Towards the end of a relatively successful playing career, where he also featured for Portsmouth, Dundee, and later Peterhead, Ferry immersed himself into football management. Indeed, his final season at League One Peterhead saw him increasingly take on managerial accountability, complementing his efforts in gaining the required coaching badges.

True, Ferry is relatively untested in the role and has yet to perhaps experience the turbulent life of a football manager. However, his tenacity, drive, and determination to move Broomhill into the realms of the SPFL (Scottish Professional Football League) should not be underestimated. Just have a listen to one of his podcasts. The new Broomhill chief talks with a level of passion perhaps more accustomed to Guardiola’s sitting room than a Glasgow studio and does so with no shortage of tactical or technical nouse.

Yet, a few short years ago, Ferry’s ambition and fervour would have had no release valve in the stifling environment of Scotland’s disorganised network of amateur leagues.

Indeed, the historic structure of Scotland’s domestic football scene was never truly fit for purpose and shed a misleading light on the prowess and popularity of its smaller clubs. For years, Scotland’s ‘junior’ leagues, or those functioning outside the four tiers of the SPFL, have belied their humble, regionalized stature. Matches have always attracted fans in their droves, with participating clubs often drawing substantially higher gates than their football league counterparts. The product on the pitch is often also superior, perhaps best illustrated by junior teams consistently performing well in the Scottish Cup, taking many a higher tier scalp on their journey to the later rounds.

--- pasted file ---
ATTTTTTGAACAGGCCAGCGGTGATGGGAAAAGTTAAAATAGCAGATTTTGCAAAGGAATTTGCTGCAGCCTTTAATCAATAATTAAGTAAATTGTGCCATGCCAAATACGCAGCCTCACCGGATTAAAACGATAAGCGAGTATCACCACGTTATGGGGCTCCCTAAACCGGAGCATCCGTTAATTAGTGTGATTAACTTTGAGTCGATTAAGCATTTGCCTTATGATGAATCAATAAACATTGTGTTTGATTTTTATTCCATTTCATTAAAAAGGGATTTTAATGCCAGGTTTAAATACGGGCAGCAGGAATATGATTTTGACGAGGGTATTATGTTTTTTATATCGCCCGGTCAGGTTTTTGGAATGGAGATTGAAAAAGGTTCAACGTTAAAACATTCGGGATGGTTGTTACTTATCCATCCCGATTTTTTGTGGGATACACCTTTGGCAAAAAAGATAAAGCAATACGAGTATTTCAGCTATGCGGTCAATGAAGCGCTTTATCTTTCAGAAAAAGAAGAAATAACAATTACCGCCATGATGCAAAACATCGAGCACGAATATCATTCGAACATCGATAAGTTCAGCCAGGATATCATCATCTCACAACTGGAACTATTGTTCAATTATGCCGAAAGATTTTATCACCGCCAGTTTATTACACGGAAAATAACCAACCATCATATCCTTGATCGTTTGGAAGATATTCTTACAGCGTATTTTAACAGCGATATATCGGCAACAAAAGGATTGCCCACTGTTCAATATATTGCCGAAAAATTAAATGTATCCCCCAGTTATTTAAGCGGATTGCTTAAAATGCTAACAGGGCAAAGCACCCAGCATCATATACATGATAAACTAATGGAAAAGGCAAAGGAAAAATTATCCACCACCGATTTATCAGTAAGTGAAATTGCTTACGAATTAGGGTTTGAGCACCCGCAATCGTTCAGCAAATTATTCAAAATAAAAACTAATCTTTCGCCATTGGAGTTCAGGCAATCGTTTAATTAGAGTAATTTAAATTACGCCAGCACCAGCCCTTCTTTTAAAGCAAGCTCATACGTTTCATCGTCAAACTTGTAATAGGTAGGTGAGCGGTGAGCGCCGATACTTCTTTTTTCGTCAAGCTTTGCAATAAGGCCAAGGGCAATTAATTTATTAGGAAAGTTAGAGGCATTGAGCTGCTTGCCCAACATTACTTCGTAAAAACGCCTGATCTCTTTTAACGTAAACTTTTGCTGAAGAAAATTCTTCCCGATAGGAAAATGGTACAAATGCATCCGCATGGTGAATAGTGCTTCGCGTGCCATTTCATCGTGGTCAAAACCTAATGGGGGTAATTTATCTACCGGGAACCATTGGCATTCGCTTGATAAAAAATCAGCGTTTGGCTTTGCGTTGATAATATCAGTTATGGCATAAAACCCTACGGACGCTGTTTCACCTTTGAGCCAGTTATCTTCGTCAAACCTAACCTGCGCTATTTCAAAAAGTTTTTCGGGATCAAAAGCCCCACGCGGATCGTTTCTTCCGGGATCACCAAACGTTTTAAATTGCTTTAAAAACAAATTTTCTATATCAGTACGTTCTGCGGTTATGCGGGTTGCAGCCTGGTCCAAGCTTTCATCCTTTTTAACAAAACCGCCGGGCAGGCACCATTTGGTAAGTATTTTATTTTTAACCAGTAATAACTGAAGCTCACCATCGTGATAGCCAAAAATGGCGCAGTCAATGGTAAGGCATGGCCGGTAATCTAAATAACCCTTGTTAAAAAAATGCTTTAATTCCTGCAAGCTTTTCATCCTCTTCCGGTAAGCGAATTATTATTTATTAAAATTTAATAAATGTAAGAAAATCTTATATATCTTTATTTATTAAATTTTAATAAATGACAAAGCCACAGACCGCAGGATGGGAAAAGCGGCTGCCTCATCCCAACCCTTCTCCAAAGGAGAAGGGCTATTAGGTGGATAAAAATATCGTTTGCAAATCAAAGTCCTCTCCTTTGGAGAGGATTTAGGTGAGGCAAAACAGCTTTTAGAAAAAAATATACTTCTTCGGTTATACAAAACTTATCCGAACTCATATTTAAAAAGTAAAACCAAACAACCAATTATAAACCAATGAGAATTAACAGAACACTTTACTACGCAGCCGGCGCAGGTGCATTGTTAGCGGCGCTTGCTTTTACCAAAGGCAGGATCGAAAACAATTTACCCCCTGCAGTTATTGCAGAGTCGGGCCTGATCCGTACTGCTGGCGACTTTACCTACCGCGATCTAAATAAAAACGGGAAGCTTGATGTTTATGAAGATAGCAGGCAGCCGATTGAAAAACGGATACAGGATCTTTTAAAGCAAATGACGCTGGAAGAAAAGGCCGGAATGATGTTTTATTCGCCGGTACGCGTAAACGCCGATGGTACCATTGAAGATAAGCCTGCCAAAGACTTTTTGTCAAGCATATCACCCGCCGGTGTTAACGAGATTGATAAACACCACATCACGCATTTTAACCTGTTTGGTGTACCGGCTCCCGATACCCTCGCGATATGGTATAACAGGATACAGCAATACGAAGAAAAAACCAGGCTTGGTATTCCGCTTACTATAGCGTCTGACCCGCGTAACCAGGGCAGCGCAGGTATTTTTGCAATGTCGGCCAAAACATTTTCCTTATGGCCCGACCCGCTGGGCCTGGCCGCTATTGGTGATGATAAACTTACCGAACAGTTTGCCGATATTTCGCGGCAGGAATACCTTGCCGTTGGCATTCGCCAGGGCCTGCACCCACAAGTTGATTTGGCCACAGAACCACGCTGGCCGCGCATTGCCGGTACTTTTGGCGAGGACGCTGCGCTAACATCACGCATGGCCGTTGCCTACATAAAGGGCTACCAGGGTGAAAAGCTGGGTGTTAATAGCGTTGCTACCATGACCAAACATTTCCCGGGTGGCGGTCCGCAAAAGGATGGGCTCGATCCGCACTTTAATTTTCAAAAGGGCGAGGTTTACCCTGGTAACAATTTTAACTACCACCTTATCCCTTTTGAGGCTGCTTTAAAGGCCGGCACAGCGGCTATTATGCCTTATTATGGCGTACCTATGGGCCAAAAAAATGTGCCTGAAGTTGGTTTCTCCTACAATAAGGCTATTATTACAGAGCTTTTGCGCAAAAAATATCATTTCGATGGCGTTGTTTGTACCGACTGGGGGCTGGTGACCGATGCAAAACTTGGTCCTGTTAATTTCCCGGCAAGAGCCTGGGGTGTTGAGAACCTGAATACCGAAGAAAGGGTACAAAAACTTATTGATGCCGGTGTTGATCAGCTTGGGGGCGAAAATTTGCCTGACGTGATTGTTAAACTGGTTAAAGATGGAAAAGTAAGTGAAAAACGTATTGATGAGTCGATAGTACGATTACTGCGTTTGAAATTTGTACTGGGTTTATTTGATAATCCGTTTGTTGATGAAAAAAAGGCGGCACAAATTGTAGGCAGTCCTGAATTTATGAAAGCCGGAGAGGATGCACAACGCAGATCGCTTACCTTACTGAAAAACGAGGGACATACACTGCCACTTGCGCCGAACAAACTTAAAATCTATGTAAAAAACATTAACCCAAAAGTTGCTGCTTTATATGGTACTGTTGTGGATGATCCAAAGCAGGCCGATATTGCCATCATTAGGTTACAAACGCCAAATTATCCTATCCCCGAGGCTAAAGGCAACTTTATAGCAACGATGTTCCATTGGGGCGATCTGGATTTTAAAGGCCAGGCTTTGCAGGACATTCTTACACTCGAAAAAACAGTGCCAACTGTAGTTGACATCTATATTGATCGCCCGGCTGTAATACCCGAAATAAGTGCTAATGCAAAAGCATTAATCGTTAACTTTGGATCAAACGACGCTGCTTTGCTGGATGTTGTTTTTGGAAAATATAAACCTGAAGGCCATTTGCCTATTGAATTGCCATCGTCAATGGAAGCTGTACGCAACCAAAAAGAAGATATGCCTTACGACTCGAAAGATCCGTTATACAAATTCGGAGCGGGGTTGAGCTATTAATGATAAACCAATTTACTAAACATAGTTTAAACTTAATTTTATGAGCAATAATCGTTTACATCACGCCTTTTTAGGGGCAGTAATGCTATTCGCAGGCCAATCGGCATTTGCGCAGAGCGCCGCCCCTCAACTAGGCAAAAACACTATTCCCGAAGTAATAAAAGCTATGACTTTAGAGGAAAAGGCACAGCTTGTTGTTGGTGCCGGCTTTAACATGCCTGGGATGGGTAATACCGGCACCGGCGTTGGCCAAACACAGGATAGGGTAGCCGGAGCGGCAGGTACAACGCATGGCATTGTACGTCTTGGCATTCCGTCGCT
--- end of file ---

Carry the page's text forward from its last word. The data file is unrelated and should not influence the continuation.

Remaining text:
Finally, in 2014, these sides were given the rightful opportunity to ascend towards the SPFL, when the protracted establishment of the Scottish football pyramid came to fruition. Now, the Lowland League, and its northern equivalent, the Highland League, act as official feeder competitions to Scottish League Two, the lowest rung of the ‘professional’ ladder. Previously, junior outfits finishing top of their respective leagues were consigned to a closed shop, blocked from any chance of progressing towards league football. The rule change has exposed the extent of the previous structural contradiction, with former ‘junior’ teams already surpassing long-standing SPFL members. For too long, a number of league clubs dined out on their protected existence, free from the jeopardy of relegation and all too comfortable occupying a space that really belonged to someone else.

Although the pyramid affords the opportunity for promotion, the route is still relatively arduous. The winners of the Lowland and Highland Leagues must first battle one another in a championship play-off before the victor takes on the club that finished at the foot of the Scottish League Two table.

Nevertheless, since the transition to a pyramid format eight seasons ago, no less than four former Lowland or Highland League sides have entered the SPFL, further highlighting the pre-existent strength of junior outfits. Bonnyrigg Rose, promoted last May after overcoming Brechin City in the play-off, have adjusted well to their new surroundings and already recorded wins over league stalwarts Forfar, Stirling Albion, and East Fife this season. FC Edinburgh (formerly Edinburgh FC), who dispatched of East Stirlingshire in 2016, now find themselves in League One, accompanied by the 2020-2021 Lowland League Champions, Kelty Hearts, earning their place in the third-tier on the back of successive promotions. However, perhaps most impressive are Cove Rangers, fresh into the Scottish Championship after lifting the Scottish League One title last campaign.

Could a Premiership place be next for the Highlanders?

The incredible trajectory of these clubs emphatically demonstrates the scale of the potential opportunity on offer—something which certainly won’t be lost on those advancing Open Goal Broomhill’s interests.

The omens for seizing their chance look good. Despite a generally inconsistent start, Broomhill have already shown glimpses of their capability. An impressive opening day victory over a well-organized Spartans side was quickly followed up with a 3-0 away win over Cowdenbeath, the side that fell through the League Two trapdoor last season.